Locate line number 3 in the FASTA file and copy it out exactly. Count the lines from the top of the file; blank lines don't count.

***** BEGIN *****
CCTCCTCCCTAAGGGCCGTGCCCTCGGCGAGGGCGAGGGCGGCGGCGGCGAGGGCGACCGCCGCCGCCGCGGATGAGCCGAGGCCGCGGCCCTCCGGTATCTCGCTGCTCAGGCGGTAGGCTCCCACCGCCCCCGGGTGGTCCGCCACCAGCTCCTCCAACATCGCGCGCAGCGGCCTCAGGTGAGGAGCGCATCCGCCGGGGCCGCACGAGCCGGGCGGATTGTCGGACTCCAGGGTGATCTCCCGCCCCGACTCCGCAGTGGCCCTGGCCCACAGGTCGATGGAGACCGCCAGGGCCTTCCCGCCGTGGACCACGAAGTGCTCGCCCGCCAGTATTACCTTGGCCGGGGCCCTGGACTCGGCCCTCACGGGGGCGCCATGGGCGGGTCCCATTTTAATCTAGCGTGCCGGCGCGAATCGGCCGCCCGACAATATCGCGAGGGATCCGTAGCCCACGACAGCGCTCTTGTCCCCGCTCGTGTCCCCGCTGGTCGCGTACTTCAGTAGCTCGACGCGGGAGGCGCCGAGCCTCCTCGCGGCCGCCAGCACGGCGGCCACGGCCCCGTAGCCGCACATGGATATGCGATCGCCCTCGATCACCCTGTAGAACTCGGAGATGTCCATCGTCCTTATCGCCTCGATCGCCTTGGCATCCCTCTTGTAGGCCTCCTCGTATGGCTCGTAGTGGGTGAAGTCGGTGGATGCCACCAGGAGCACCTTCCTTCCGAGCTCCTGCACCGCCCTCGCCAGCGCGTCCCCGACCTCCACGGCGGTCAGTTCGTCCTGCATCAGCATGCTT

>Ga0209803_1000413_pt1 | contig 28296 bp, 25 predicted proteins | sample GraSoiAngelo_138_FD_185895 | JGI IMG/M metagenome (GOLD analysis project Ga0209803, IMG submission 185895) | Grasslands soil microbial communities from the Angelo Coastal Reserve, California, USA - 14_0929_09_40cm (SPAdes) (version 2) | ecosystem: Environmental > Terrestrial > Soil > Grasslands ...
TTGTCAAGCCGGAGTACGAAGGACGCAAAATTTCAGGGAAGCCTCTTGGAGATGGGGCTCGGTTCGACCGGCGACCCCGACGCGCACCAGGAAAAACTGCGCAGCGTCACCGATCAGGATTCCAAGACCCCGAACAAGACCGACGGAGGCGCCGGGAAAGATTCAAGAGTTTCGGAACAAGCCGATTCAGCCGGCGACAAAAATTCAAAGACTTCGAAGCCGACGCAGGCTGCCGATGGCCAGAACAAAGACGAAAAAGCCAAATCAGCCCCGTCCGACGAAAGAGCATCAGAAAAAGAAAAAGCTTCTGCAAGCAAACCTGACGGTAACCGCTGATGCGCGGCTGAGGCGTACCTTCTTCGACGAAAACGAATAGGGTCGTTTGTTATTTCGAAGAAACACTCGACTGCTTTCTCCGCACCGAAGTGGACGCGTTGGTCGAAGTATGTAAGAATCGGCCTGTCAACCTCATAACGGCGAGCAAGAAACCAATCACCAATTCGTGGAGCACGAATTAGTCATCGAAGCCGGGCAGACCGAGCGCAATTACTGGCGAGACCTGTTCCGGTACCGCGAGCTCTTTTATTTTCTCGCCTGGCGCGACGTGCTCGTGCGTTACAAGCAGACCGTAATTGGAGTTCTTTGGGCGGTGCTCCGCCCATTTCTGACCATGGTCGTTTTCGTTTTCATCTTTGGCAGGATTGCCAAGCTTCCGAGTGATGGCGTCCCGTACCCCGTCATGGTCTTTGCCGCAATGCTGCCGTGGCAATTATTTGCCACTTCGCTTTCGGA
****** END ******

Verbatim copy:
TTGTCAAGCCGGAGTACGAAGGACGCAAAATTTCAGGGAAGCCTCTTGGAGATGGGGCTCGGTTCGACCGGCGACCCCGACGCGCACCAGGAAAAACTGCGCAGCGTCACCGATCAGGATTCCAAGACCCCGAACAAGACCGACGGAGGCGCCGGGAAAGATTCAAGAGTTTCGGAACAAGCCGATTCAGCCGGCGACAAAAATTCAAAGACTTCGAAGCCGACGCAGGCTGCCGATGGCCAGAACAAAGACGAAAAAGCCAAATCAGCCCCGTCCGACGAAAGAGCATCAGAAAAAGAAAAAGCTTCTGCAAGCAAACCTGACGGTAACCGCTGATGCGCGGCTGAGGCGTACCTTCTTCGACGAAAACGAATAGGGTCGTTTGTTATTTCGAAGAAACACTCGACTGCTTTCTCCGCACCGAAGTGGACGCGTTGGTCGAAGTATGTAAGAATCGGCCTGTCAACCTCATAACGGCGAGCAAGAAACCAATCACCAATTCGTGGAGCACGAATTAGTCATCGAAGCCGGGCAGACCGAGCGCAATTACTGGCGAGACCTGTTCCGGTACCGCGAGCTCTTTTATTTTCTCGCCTGGCGCGACGTGCTCGTGCGTTACAAGCAGACCGTAATTGGAGTTCTTTGGGCGGTGCTCCGCCCATTTCTGACCATGGTCGTTTTCGTTTTCATCTTTGGCAGGATTGCCAAGCTTCCGAGTGATGGCGTCCCGTACCCCGTCATGGTCTTTGCCGCAATGCTGCCGTGGCAATTATTTGCCACTTCGCTTTCGGA